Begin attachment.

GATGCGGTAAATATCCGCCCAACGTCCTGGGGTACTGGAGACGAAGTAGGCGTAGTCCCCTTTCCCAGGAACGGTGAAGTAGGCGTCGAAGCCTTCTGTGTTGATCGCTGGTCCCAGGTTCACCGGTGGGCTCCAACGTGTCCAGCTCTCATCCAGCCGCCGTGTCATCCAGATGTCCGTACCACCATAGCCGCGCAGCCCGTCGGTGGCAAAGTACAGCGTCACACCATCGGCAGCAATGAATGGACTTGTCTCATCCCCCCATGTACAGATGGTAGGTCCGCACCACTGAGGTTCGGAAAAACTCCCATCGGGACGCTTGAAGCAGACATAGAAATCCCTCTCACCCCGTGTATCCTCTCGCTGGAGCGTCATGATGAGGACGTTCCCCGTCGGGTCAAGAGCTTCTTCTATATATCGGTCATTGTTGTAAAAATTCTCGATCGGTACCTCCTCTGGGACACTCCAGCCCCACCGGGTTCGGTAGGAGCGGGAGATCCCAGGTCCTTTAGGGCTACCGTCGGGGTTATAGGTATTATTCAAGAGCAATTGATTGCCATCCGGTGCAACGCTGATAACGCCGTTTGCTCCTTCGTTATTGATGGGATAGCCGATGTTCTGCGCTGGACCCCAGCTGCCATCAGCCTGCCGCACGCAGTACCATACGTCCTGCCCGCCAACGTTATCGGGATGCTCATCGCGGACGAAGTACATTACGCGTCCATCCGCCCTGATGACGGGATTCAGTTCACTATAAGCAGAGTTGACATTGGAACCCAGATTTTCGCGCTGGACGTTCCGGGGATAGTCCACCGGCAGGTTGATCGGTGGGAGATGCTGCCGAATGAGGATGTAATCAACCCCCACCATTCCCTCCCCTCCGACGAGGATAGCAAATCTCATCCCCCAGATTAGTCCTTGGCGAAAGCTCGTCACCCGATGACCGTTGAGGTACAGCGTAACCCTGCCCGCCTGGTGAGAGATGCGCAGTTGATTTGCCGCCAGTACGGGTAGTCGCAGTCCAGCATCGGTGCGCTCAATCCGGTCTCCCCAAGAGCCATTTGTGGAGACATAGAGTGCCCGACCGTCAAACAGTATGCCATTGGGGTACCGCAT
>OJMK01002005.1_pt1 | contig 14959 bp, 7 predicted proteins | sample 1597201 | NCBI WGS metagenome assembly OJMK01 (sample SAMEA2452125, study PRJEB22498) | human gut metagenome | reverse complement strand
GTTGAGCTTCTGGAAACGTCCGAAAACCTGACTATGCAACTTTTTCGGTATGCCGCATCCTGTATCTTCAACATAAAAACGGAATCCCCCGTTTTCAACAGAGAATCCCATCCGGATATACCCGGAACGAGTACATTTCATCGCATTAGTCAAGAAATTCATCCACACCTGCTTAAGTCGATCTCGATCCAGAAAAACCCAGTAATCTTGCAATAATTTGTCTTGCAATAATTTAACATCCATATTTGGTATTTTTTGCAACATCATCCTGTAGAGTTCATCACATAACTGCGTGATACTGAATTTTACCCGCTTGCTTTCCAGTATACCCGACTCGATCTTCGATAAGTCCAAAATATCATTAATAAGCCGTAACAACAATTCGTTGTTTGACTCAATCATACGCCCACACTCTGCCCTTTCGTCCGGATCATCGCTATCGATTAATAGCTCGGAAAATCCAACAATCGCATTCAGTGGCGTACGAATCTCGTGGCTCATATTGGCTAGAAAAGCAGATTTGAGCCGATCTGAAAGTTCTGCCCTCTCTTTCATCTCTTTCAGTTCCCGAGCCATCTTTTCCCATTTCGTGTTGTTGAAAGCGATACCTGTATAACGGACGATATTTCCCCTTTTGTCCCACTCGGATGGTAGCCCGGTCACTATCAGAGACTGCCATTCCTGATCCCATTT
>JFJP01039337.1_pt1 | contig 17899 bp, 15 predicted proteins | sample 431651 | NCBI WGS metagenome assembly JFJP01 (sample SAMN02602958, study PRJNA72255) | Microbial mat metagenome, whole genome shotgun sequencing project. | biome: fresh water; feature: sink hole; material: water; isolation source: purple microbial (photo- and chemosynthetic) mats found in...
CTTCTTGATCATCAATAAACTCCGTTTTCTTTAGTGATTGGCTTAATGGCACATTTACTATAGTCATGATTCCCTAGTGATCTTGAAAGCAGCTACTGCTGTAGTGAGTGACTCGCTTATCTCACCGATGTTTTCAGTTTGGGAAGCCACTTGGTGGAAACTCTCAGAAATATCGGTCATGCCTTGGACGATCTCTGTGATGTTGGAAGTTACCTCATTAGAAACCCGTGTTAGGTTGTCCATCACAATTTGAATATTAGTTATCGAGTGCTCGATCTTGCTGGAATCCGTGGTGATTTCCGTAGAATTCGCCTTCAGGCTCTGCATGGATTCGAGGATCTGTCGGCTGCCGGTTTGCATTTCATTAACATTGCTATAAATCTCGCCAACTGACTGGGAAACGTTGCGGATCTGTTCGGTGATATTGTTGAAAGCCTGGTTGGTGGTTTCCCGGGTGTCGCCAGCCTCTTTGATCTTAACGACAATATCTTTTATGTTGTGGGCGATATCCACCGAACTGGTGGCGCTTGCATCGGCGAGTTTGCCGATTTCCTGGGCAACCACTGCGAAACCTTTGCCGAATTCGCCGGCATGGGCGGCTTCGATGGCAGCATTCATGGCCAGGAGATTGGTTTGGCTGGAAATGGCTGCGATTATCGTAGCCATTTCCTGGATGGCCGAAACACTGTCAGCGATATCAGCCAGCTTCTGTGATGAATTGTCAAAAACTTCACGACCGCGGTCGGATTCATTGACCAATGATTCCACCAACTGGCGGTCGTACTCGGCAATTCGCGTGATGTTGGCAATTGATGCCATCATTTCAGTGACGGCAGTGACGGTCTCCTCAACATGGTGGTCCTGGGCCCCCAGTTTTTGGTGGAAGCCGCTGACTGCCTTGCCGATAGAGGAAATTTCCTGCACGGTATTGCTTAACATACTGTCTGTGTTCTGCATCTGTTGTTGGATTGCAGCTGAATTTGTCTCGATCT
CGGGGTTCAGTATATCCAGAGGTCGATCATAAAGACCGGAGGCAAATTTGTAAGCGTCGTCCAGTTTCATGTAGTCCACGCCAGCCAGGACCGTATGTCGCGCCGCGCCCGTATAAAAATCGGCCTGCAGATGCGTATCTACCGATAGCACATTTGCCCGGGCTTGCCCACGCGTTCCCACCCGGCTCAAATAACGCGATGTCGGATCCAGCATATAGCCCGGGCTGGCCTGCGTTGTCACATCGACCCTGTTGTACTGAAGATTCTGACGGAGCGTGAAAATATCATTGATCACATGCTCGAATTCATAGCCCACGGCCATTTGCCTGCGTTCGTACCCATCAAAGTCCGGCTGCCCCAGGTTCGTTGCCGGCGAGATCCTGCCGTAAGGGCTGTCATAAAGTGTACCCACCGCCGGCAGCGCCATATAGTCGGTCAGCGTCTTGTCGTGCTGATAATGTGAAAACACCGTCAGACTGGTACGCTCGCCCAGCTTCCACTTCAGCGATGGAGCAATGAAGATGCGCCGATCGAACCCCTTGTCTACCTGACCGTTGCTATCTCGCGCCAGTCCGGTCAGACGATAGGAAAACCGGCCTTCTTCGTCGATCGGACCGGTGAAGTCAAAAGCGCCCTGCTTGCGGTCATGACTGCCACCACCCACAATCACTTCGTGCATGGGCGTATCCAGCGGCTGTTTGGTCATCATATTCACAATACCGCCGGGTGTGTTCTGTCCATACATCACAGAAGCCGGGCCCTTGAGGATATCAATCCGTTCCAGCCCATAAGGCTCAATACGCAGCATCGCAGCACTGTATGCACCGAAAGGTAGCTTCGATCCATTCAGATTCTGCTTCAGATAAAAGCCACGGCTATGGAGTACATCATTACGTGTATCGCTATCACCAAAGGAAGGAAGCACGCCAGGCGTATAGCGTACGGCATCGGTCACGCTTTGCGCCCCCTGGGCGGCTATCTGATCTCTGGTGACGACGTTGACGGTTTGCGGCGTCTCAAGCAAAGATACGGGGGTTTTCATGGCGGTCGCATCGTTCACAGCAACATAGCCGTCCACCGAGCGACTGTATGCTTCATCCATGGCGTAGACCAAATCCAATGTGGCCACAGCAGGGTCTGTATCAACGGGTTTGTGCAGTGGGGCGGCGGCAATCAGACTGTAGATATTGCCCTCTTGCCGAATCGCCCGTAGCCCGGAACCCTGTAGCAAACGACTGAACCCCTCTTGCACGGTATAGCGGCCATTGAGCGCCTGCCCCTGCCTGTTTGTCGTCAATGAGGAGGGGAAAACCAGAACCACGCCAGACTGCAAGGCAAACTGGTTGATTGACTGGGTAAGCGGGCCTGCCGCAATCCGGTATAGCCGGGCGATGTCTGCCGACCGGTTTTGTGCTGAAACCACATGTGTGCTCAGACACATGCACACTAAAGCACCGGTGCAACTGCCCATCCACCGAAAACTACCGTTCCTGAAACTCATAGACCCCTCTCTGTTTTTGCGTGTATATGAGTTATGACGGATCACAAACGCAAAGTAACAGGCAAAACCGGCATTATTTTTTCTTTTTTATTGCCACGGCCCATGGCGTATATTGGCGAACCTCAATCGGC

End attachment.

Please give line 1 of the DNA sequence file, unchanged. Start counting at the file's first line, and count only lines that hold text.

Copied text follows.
GATGCGGTAAATATCCGCCCAACGTCCTGGGGTACTGGAGACGAAGTAGGCGTAGTCCCCTTTCCCAGGAACGGTGAAGTAGGCGTCGAAGCCTTCTGTGTTGATCGCTGGTCCCAGGTTCACCGGTGGGCTCCAACGTGTCCAGCTCTCATCCAGCCGCCGTGTCATCCAGATGTCCGTACCACCATAGCCGCGCAGCCCGTCGGTGGCAAAGTACAGCGTCACACCATCGGCAGCAATGAATGGACTTGTCTCATCCCCCCATGTACAGATGGTAGGTCCGCACCACTGAGGTTCGGAAAAACTCCCATCGGGACGCTTGAAGCAGACATAGAAATCCCTCTCACCCCGTGTATCCTCTCGCTGGAGCGTCATGATGAGGACGTTCCCCGTCGGGTCAAGAGCTTCTTCTATATATCGGTCATTGTTGTAAAAATTCTCGATCGGTACCTCCTCTGGGACACTCCAGCCCCACCGGGTTCGGTAGGAGCGGGAGATCCCAGGTCCTTTAGGGCTACCGTCGGGGTTATAGGTATTATTCAAGAGCAATTGATTGCCATCCGGTGCAACGCTGATAACGCCGTTTGCTCCTTCGTTATTGATGGGATAGCCGATGTTCTGCGCTGGACCCCAGCTGCCATCAGCCTGCCGCACGCAGTACCATACGTCCTGCCCGCCAACGTTATCGGGATGCTCATCGCGGACGAAGTACATTACGCGTCCATCCGCCCTGATGACGGGATTCAGTTCACTATAAGCAGAGTTGACATTGGAACCCAGATTTTCGCGCTGGACGTTCCGGGGATAGTCCACCGGCAGGTTGATCGGTGGGAGATGCTGCCGAATGAGGATGTAATCAACCCCCACCATTCCCTCCCCTCCGACGAGGATAGCAAATCTCATCCCCCAGATTAGTCCTTGGCGAAAGCTCGTCACCCGATGACCGTTGAGGTACAGCGTAACCCTGCCCGCCTGGTGAGAGATGCGCAGTTGATTTGCCGCCAGTACGGGTAGTCGCAGTCCAGCATCGGTGCGCTCAATCCGGTCTCCCCAAGAGCCATTTGTGGAGACATAGAGTGCCCGACCGTCAAACAGTATGCCATTGGGGTACCGCAT